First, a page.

by Ada Radius
April 7, 2016
This is an open-ended series to share things we've discovered about running a 501(c)(3) nonprofit that operates entirely online and in virtual worlds.
One of New Media Arts' challenges is online communications. We have six board members, who, in a nonprofit, are the bosses – legally and personally responsible for the actions of the company. Some of us are also officers, with specific responsibilities, such as Chief Executive Officer, Chief Financial Officer, Secretary, Treasurer. Some are project heads, such as Creative Director or Publicity Director. We hire contractors, we take in donations and program service revenue, we pay bills and file tax returns.
It's like any other business, except that none of us owns the company, we don't usually pay income taxes, and we have to follow a whole lot more rules than a for-profit company. One of our particular quirks is that we don't keep a physical office and we live far away from each other in the U.S., Canada, and the Netherlands.
Setting up google accounts can be tricky. If a nonprofit is using any of Google's business services, such as cloud storage, or benefits for nonprofits, such as a Google Adwords grant, then its main company gmail account can be linked to a bank account or a company credit card. This means means the CFO or the Treasurer, for internal control reasons, may need to be the person managing the settings and setting up security.
All corporations are required to keep their email records. Here's a good guide for nonprofits if you want to know what to keep and for how long. We're a tiny nonprofit and don't want to pay for another server to store them. We also needed a better way to keep each other in the loop on our various projects and ideas.
Jamie Jordan, our Communications Director, came up with the idea of setting up a separate gmail account that would act as a dump for email storage, and that also forwards to all of the directors.
I'm the CFO, I needed to figure it out and get it set up. No problem, right? I'm reasonably intelligent and can follow directions. I went to Google and about five forums. Half a day later, no joy. Didn't work, nobody's getting anything. The directions have some missing steps. Though they did point me to getting email address forwards verified, and setting up filters, which was a considerable start. I experimented.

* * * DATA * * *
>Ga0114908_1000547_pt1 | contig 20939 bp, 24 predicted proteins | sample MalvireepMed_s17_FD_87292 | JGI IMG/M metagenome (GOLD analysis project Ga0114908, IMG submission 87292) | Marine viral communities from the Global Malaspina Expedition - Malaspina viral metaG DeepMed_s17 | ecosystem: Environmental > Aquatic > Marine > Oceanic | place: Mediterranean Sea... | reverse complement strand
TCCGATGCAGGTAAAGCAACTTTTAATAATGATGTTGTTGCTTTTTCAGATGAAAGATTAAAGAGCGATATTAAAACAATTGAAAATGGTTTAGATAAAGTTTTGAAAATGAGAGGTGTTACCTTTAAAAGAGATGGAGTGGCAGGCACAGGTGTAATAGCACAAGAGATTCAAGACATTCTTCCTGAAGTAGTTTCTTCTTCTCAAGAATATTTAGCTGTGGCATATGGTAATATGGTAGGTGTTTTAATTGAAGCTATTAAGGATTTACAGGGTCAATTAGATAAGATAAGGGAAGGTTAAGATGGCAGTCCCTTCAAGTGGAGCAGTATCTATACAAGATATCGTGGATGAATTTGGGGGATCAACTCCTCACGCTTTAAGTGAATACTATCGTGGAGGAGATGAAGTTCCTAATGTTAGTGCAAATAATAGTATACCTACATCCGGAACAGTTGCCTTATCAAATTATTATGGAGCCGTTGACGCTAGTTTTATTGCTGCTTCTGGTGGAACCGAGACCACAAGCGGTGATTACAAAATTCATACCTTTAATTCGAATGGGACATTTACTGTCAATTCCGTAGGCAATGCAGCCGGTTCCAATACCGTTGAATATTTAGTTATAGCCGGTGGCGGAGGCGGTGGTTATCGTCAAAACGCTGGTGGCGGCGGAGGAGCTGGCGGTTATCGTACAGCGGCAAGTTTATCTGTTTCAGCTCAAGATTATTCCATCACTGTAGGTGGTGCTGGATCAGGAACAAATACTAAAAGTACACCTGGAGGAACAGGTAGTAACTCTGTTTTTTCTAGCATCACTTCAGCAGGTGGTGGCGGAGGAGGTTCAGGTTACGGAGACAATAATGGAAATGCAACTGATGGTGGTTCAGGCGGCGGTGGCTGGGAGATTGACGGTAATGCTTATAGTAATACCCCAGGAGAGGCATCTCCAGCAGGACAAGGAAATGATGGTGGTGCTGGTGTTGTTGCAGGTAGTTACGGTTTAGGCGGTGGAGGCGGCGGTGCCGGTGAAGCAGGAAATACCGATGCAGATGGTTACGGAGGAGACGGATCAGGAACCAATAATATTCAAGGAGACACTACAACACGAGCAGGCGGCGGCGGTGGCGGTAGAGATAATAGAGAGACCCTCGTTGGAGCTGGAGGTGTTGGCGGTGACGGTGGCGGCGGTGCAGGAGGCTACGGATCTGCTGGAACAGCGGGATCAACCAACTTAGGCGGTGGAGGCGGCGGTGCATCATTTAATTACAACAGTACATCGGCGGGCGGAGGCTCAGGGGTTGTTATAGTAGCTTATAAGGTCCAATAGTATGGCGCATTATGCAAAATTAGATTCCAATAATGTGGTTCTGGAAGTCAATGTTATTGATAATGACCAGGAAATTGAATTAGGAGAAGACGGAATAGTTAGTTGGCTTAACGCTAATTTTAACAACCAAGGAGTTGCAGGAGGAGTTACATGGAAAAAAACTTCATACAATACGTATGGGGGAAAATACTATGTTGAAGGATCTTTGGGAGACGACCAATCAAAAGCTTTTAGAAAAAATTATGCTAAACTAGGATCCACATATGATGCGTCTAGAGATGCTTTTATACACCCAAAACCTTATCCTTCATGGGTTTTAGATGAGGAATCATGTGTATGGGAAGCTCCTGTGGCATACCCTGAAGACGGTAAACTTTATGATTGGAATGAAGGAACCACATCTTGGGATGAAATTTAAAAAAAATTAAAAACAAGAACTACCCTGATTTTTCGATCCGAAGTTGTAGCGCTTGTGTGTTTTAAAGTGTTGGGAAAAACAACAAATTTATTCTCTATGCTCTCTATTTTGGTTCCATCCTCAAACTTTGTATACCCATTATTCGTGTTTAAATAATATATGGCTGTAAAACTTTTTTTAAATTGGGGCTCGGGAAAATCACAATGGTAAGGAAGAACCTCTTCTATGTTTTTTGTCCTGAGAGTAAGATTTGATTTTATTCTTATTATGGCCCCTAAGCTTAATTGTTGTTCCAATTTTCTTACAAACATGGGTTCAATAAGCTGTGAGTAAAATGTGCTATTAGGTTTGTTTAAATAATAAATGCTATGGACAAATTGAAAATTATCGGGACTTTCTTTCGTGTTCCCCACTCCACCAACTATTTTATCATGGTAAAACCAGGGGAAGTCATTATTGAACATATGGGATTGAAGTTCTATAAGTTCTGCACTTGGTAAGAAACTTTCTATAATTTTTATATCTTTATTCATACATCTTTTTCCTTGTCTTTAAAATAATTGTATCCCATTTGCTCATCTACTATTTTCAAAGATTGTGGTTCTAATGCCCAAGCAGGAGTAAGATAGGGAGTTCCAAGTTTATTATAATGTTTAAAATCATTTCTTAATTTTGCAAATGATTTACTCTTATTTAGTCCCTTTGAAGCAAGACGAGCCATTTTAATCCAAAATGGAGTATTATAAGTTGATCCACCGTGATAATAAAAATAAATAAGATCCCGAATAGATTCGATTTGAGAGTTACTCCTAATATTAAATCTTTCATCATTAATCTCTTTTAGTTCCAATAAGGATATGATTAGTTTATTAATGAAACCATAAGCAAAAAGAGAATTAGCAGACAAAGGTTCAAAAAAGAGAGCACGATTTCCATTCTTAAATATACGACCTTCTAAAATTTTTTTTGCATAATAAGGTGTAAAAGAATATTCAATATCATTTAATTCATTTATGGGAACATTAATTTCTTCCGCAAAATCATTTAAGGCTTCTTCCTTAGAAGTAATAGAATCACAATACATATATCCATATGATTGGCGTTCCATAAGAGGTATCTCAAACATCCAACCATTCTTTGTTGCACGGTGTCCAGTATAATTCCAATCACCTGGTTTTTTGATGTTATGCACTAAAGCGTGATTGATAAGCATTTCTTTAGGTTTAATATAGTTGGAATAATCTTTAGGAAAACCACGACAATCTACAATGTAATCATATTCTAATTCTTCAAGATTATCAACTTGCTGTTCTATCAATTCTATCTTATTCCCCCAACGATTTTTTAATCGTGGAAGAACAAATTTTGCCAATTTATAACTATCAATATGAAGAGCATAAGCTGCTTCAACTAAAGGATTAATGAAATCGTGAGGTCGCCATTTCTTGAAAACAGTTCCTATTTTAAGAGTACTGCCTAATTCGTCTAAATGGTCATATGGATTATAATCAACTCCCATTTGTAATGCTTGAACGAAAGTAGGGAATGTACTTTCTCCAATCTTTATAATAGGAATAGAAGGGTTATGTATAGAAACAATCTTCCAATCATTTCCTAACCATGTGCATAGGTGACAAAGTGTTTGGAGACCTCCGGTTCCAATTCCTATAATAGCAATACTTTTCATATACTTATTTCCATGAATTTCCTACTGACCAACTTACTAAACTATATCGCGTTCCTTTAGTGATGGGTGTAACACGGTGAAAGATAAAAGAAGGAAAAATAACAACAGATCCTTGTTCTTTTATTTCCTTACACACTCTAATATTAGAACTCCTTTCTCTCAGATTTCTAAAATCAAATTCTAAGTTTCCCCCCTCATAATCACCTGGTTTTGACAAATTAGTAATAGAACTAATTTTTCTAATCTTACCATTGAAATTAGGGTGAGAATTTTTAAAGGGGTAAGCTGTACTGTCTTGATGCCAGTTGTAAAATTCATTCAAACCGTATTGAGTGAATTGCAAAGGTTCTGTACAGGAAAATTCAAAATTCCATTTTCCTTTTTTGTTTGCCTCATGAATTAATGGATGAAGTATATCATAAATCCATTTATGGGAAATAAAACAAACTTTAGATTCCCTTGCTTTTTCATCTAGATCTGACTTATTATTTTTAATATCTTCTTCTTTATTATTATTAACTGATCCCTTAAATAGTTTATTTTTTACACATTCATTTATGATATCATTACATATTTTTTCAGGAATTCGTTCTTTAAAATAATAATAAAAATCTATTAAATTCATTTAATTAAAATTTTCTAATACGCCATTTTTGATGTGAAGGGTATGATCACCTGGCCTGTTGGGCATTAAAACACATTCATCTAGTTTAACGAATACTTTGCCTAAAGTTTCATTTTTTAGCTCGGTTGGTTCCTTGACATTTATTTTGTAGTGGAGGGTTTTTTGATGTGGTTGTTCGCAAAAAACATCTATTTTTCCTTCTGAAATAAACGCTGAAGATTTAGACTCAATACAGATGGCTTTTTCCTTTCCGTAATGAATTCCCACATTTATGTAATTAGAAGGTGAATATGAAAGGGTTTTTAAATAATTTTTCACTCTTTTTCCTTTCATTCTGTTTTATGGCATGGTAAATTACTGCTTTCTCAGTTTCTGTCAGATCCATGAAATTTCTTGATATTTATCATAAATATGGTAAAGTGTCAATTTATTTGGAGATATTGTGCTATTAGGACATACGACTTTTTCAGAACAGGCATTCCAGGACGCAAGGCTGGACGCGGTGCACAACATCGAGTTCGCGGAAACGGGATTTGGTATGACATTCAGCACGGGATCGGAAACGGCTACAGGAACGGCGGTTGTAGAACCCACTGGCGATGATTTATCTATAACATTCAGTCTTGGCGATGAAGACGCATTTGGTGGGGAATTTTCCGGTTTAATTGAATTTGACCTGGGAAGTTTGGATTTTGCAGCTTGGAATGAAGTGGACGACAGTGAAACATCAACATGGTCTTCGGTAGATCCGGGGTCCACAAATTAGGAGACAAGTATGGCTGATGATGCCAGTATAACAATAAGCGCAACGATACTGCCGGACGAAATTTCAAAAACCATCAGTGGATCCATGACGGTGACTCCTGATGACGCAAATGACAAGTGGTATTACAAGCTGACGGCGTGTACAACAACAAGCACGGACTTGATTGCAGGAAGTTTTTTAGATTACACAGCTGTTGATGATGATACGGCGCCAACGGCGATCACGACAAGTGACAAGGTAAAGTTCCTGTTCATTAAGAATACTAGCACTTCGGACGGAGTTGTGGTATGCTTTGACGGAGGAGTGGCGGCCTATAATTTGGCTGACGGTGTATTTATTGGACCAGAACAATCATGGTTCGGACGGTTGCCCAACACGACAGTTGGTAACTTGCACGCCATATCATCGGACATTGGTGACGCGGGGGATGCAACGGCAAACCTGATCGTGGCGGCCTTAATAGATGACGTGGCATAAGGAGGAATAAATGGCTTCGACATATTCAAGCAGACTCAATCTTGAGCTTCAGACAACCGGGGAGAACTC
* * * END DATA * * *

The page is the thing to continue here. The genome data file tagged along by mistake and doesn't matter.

This is what's working now. If you google searched and found this blog, check the date – this stuff goes stale fast. I'll try to keep it updated
1. Set up a gmail account that you want to use as your communications forwarding and storage dump. Something short like “XXXX (company initials)– [email protected]” that everyone can remember and type easily.
2. Log in to your new account, and at the top right, click the gear icon and select “Settings”.
3. Select the Forwarding and POP/IMAP tab.
- Click on the circle: Forward a copy of incoming mail to:
- Click on the box “Add a forwarding address”.
- Enter one of the email address you want to forward to.
- Click Next.
- A pop-up box should appear with the email address. Click on “Proceed”
- Another window will open: “Add a forwarding addresses A confirmation code has been sent to [email address] to verify permission.
- Click OK. [Don't click on the “x”]. That email address should now appear under “Verify” at the Forwarding tab.
The recipient who owns that email address will get a long email that starts with “[email protected] has requested to automatically forward mail to your email” and includes a verification code and a link. Have the recipient of this click on the link and confirm. If that doesn't work, he or she can give you the code and you can enter it manually at the website. We usually use Skype for this kind of quick communication, very handy.
4. Back at your gmail: click on Inbox, find the refresh button, click it, then go back to Settings and the Forwarding tab. The email address should have disappeared from “Verify” and show up in the drop-down list next to “Forward a copy of incoming mail to”.
If you're only forwarding to one person, you're done.
If you want to forward to more than one person, you also need to set up a filter for each recipient:
- Back in Settings, click on “Filters and Blocked Addresses:
- Click “Create a new filter”
- In our case, we want all the emails that arrive at the email dump (from everyone's CC bar) to be stored here and also forwarded to all the other directors. So leave all the fields in this screen blank except for “To” (the second one down).
- Input your [email protected] address in the “To” field and click on “Create filter with this search”.
- This brings up another screen. Click on the box “Forward to”, and make sure it stays checked. Then choose the forward-to email address from the drop-down and click “add forwarding address”.
- Click the button Create filter.
- You can click other checkboxes to apply to the received email, such as Mark as Read; for our purposes I left them all blank except for one spam-catcher.
Repeat steps 3 and 4 for each person who should get the forwards.
Send out a test message from a email account that's not on the list, see if you got the forward. Check with the other recipients to make sure they're getting forwards.
- I didn't see a “Save Changes“ on every screen, but occasionally did, and never did figure out what the criteria are. If you see that button, Click on it
- It's a good idea to go back and check all your work. A couple of times while I was working, I'd go back and discover that a check box I had clicked on was longer checked. Especially "Forward to" in the filters window.
- If I add the email dump address into my CC line, it will forward to all the other directors, but not to me. If another director does the same thing, it will forward to all the other directors, including me, but not to him or her.
- We're still testing this - it's hard to tell the difference between bugs and errors.